15. Donate to Planned Parenthood.

16. Donate to the American Civil Liberties Union (ACLU).

17. Donate to an environmental group such as National Resource Defense Council or the The Nature Conservancy.

18. Donate to a local organization at the city or neighborhood level that is doing much needed work in your community.

19. Take public transit, carpool, walk or bike instead of driving solo.

20. Plant a native plant or tree. You may have to start it indoors considering the current season and frigid cold or if you don’t have outside space.

21. Read 8 Martin Luther King Jr posts that don’t sanitize his legacy.

22. Snuggle! With your partner, pet, child, a pillow and blanket, a book.

23. Go dance. See this event in Portland Join the Resistance!

24. Take care of your mental and physical health. If you’ve been struggling mentally or emotionally, make a therapy appointment. If you have health issues, schedule a medical appointment. Many of us postpone these types of things, and stress compounds these issues. Take care of yourself.

25. Reflect upon your values and goals. What can you contribute toward social justice? What time or resources can you carve out for that contribution? Commit to something and talk friends and family about joining you. Find organizations in your community that are already doing great work that you  value. Join them by volunteering or contributing resources or money.

26. If you are a religious or spiritual person, seek the spiritual support you need and connect with others.

27. Minimize. Go through your clothing, kids’ clothing, toys, books, music, pantry and donate, recycle or throw out what you don’t use. Talk to your kids about donating to other kids who need books or toys. If you have non-perishable food that has been sitting around that nobody will eat, donate it to a food pantry. If you have appliances or clothing or other items needing repair, find a repair fair (see this local example) instead of just tossing and replacing it.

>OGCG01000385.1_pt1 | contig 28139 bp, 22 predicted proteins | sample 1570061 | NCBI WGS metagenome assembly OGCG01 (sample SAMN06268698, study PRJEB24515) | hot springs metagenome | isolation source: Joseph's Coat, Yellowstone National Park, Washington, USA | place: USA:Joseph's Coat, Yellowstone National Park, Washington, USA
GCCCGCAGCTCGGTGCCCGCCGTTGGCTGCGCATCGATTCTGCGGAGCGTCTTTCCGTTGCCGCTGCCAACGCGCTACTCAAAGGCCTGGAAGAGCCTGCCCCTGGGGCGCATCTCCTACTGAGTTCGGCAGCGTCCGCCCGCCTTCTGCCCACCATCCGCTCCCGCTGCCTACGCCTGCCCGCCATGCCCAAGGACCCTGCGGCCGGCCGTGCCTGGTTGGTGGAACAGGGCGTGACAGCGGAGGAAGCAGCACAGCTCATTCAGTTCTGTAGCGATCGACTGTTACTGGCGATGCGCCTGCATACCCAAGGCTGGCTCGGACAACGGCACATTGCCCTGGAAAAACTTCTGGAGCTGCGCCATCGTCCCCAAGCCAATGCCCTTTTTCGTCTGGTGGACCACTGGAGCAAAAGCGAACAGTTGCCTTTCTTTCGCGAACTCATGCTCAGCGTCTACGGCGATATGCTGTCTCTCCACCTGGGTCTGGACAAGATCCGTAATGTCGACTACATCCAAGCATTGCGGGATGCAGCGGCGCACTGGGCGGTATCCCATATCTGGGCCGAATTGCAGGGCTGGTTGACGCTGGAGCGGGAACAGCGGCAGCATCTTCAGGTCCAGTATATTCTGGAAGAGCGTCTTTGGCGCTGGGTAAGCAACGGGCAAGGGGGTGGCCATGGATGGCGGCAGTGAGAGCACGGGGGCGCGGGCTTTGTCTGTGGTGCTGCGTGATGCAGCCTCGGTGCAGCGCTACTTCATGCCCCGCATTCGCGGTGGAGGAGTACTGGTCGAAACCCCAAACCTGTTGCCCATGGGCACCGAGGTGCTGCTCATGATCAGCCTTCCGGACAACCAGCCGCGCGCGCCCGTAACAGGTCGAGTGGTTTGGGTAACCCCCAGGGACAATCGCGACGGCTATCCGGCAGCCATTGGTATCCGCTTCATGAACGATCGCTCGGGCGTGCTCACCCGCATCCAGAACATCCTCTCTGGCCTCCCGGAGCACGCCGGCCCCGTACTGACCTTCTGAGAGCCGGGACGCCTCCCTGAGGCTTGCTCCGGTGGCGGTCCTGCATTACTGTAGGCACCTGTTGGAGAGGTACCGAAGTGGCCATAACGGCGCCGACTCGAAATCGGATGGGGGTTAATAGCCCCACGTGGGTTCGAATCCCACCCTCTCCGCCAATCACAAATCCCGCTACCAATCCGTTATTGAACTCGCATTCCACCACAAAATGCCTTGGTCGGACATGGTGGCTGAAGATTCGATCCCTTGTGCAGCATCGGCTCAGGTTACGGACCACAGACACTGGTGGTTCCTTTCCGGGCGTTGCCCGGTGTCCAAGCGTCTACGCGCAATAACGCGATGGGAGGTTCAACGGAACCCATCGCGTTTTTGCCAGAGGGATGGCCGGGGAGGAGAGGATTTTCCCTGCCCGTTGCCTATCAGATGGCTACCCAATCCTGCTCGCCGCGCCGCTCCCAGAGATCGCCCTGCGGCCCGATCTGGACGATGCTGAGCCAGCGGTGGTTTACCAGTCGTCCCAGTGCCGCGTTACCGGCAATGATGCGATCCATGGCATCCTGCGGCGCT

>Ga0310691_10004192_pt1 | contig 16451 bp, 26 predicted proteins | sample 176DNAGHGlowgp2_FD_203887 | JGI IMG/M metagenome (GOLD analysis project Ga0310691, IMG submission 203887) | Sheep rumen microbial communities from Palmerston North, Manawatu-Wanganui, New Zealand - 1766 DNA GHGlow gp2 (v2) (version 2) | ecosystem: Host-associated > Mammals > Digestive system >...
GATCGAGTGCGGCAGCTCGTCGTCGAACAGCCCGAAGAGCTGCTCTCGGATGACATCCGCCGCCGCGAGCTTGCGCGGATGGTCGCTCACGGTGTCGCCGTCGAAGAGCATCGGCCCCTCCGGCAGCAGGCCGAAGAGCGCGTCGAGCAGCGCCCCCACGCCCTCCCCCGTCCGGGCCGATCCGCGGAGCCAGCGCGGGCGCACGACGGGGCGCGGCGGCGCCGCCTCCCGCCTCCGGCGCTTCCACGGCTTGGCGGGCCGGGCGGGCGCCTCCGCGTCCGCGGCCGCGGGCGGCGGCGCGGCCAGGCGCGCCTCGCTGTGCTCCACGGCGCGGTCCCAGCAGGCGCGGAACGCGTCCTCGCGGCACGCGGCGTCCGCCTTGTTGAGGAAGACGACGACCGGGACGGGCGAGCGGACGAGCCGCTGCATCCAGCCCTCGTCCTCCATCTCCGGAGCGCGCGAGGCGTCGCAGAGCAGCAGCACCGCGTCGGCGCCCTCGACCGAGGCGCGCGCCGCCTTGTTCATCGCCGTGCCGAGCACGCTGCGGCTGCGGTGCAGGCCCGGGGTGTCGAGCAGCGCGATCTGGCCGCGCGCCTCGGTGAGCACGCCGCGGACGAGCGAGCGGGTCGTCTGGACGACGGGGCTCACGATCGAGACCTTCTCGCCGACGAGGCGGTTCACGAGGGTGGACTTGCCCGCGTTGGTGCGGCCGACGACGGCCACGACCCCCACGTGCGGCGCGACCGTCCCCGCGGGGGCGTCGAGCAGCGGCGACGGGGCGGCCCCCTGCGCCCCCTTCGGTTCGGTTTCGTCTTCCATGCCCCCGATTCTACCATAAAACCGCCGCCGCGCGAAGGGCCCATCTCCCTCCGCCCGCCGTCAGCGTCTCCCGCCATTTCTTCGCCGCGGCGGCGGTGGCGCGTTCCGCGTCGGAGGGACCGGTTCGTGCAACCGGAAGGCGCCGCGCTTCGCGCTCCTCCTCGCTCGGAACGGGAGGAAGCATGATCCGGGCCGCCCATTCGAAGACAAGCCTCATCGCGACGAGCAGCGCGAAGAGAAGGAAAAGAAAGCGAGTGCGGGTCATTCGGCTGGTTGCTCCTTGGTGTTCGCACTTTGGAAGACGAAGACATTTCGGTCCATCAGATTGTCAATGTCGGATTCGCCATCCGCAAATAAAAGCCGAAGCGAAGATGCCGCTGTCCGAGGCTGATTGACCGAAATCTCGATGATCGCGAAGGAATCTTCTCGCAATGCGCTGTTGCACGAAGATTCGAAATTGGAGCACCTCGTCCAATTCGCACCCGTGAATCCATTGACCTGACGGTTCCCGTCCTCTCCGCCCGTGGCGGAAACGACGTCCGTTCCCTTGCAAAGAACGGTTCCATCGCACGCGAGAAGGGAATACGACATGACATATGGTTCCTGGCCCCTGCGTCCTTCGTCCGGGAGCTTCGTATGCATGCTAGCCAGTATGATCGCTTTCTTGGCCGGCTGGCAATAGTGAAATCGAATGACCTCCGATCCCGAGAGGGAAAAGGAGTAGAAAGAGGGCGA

28. Watch  the film 13th on Netflix which explores the history of racial inequality in the US focusing on the fact that the nation’s prisons are disproportionately filled with African-Americans.

29. For white folks, explore this google  doc Syllabus for White People to Educate Themselves. I’m putting Toni Morrison’s books on my reading list.

30. Donate blankets and warm clothes to a homeless or warming shelter.

31. Chocolate. Wine. These are my guilty pleasures, enjoy yours in moderation.

32. Get a massage, manicure/pedicure, or sit in a steam room. Do something to take care of yourself and relax. These can be expensive. Find a beauty or massage school for less expensive options. You can ask your partner for a massage (you can find videos on YouTube showing how to give a good back massage!). Or take a nap!

33. Meditate. There are many apps available to help you meditate. My favorite way to meditate is to sit in a comfortable spot and clear my mind. I imagine myself sitting on the ocean floor, and when I notice a thought come into my mind, I imagine it floating up in a bubble and bursting at the surface as a I let the thought go. It’s all about what works for you.

34. Practice gratitude. There’s an app called Five Minute Journal that I recommend that prompts you in the morning and in the evening to reflect and practice gratitude which is supposed to make us happier.